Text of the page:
July 30, 1944
Some six days since last writing, but during that time I cannot say that I have been busy. It has been so hot during the daytime that it has not been very conducive to staying in one spot to read, write or what-have-you. Have sat around most of the time and just had numerous bull-sessions, wandered the area, gone swimming some, and in general loafing.
Have had a couple of visits to the city and have seen some old friends. Saw George Davis for a few hours the other day. He was only over for a short visit to Italy. He’s really got quite a job now about which I’ll someday be able to tell you. He is to get his majority sometime in the next two weeks supposedly.
And then, surprise of surprises, while in the PX, I see someone coming my way whom I amazed myself by recognizing immediately, and who recognized me also immediately – none other than Bob Bonner, whom I hadn’t seen at all since Galileo High School days. Bob was then in my class and we studied together frequently. He was with one of the divisions that was on the beach-head and managed to get through that experience O.K. but was later wounded just before Rome was taken. He had a piece of shrapnel come down on him just above his clavicle and just barely nick his lung and come out behind his scapula. He now looks fine, but is awfully thin, being 6’1” tall and weighing only 126 pounds at the moment. As a result he may be reclassified.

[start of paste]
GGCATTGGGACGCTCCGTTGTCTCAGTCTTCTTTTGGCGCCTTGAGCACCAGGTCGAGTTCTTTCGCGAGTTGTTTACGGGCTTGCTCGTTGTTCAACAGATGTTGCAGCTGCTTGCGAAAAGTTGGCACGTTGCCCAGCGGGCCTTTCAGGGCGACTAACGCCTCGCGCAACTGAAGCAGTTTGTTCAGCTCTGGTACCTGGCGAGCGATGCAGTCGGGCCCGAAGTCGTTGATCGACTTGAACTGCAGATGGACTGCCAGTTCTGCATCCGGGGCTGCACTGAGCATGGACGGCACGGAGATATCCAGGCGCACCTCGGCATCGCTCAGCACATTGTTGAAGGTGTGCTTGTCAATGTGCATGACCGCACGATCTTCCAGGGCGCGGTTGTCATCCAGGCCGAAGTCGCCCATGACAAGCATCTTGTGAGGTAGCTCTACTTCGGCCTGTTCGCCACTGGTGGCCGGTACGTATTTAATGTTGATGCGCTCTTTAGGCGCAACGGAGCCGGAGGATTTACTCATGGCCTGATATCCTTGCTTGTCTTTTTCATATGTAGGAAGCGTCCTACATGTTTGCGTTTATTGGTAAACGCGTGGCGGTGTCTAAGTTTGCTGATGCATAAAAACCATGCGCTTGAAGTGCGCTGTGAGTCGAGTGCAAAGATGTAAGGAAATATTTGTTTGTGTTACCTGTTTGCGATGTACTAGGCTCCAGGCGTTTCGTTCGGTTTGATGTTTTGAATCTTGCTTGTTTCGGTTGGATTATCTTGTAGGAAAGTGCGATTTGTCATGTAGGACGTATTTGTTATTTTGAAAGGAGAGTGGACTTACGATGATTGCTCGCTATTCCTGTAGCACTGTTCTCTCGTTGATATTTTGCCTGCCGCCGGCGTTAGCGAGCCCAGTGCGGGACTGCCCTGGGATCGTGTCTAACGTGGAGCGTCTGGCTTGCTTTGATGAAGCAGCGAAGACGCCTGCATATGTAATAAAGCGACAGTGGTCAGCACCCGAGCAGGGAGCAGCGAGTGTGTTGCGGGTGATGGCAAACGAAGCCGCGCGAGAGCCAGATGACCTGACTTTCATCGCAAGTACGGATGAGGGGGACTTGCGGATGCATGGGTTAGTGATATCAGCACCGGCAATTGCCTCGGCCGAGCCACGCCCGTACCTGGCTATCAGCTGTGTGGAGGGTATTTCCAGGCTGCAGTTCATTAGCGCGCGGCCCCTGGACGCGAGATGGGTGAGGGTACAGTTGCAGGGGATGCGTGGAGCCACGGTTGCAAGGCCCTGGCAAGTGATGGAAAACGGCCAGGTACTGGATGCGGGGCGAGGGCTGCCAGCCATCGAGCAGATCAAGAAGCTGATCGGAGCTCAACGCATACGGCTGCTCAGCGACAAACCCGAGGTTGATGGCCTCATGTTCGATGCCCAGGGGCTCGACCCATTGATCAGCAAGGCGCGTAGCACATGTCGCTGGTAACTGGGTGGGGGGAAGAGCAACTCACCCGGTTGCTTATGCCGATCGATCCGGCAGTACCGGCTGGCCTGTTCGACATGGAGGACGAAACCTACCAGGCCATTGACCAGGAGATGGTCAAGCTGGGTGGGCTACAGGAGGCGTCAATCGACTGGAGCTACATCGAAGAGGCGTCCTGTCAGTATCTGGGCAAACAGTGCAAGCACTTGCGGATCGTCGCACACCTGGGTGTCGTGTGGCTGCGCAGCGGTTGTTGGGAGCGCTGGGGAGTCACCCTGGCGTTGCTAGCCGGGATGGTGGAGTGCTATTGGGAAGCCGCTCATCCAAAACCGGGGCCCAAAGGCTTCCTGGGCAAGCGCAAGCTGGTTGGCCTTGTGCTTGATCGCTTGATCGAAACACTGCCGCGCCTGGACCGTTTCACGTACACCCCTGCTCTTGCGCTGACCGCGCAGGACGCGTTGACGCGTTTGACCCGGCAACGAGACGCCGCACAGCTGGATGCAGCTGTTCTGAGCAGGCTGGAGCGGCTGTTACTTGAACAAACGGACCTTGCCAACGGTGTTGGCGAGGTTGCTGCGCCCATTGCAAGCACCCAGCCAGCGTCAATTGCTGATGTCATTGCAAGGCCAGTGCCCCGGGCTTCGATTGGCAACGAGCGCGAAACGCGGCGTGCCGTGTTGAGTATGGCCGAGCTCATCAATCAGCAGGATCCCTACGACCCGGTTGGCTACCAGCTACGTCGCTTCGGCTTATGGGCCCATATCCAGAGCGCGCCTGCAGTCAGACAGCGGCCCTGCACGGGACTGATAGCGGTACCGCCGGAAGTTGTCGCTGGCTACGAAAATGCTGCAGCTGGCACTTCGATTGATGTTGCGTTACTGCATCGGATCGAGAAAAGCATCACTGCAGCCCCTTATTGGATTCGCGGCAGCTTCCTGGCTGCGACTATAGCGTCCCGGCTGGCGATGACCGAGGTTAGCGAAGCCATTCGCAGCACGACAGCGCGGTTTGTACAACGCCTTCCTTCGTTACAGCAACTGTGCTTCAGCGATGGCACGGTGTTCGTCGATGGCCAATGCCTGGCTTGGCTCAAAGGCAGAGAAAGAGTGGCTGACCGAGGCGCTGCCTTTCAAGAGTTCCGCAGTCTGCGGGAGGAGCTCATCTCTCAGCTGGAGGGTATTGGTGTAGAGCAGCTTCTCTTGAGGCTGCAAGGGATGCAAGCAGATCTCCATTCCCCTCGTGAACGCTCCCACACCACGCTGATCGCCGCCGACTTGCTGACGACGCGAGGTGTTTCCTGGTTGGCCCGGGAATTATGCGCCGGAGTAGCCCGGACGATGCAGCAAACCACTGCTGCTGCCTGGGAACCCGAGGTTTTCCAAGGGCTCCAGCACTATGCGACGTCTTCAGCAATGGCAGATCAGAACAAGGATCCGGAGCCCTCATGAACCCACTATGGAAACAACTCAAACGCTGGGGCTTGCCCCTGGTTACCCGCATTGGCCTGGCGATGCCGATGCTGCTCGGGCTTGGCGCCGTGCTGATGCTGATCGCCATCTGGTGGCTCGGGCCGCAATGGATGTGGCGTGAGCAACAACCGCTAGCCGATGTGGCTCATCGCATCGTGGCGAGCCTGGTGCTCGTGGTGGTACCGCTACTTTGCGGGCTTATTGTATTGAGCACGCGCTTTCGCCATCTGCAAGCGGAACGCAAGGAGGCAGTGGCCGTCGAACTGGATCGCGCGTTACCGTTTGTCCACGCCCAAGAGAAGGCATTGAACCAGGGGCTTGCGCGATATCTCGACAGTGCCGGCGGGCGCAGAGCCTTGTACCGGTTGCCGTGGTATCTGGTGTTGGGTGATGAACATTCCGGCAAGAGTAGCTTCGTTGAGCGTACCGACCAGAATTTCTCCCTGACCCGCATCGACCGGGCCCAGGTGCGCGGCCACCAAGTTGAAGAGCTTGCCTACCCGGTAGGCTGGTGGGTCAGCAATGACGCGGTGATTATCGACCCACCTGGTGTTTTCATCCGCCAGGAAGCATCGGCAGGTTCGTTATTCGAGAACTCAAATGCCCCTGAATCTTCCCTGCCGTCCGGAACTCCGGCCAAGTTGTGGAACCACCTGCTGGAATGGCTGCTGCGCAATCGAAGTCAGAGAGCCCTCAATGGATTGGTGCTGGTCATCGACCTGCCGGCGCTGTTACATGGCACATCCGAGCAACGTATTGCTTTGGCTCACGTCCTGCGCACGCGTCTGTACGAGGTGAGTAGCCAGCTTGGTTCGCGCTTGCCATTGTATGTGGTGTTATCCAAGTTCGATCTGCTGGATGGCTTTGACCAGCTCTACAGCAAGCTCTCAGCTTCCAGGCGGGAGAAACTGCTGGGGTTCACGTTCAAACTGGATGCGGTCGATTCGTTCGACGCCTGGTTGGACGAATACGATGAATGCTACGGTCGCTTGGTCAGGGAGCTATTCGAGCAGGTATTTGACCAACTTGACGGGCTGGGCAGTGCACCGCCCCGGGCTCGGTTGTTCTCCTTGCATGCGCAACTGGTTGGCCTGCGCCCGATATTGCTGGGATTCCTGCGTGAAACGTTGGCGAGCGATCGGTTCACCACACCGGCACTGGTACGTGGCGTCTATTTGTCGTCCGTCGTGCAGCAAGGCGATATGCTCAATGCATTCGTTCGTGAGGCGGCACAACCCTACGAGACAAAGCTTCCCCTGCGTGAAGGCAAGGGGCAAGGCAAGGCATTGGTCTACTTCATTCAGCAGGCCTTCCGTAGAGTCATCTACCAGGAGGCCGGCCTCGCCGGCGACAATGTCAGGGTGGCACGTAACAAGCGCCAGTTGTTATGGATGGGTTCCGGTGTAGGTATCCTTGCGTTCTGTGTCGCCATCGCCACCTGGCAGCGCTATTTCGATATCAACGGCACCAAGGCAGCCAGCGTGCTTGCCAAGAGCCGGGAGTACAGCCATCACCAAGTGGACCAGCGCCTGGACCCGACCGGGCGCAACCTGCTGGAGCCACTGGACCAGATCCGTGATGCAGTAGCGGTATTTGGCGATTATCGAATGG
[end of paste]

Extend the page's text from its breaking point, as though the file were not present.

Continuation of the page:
Gus Stola is going to be leaving us, going home on rotation. He is our Silver Star man who was through the Tunisian campaign and was in England before that. He certainly deserves to be going home.
My two watches are again on the blink – something haywire with the balance pin. So, as I am unable to sit long enough in one spot to be able to trust to an Italian fixing them, I am going to send them both home so that you can have them fixed and sent back to me. At the moment I have borrowed a big 1 dollar job from Wy.
I had a bit of a problem the other day. We had borrowed two trucks from a nearby outfit and they told us that the gas gauge didn’t work and that they had just filled both trucks with gas and oil. Being darn fools, which we usually are not when it comes to something like that, we did not check. We were hauling nurses’ luggage in those two trucks and one of our own, and as most of the drivers were already busy with our own trucks, I took the convoy of three trucks, driving one of them myself. I was driving the rear truck and suddenly came upon the middle truck stuck alongside the road. Yep, he was out of gas and then I decided that perhaps the gauges were correct, for his registered empty alright, but the heck of it was that mine was barely above the same line. We had no extra gas cans on those trucks, so had to borrow one from the gas dump that luckily was not too far away. Then we had to fill both trucks and finally reached the lead truck and our destination without further mishap.
Loads of love,
Watch for my next letter
August 1, 1944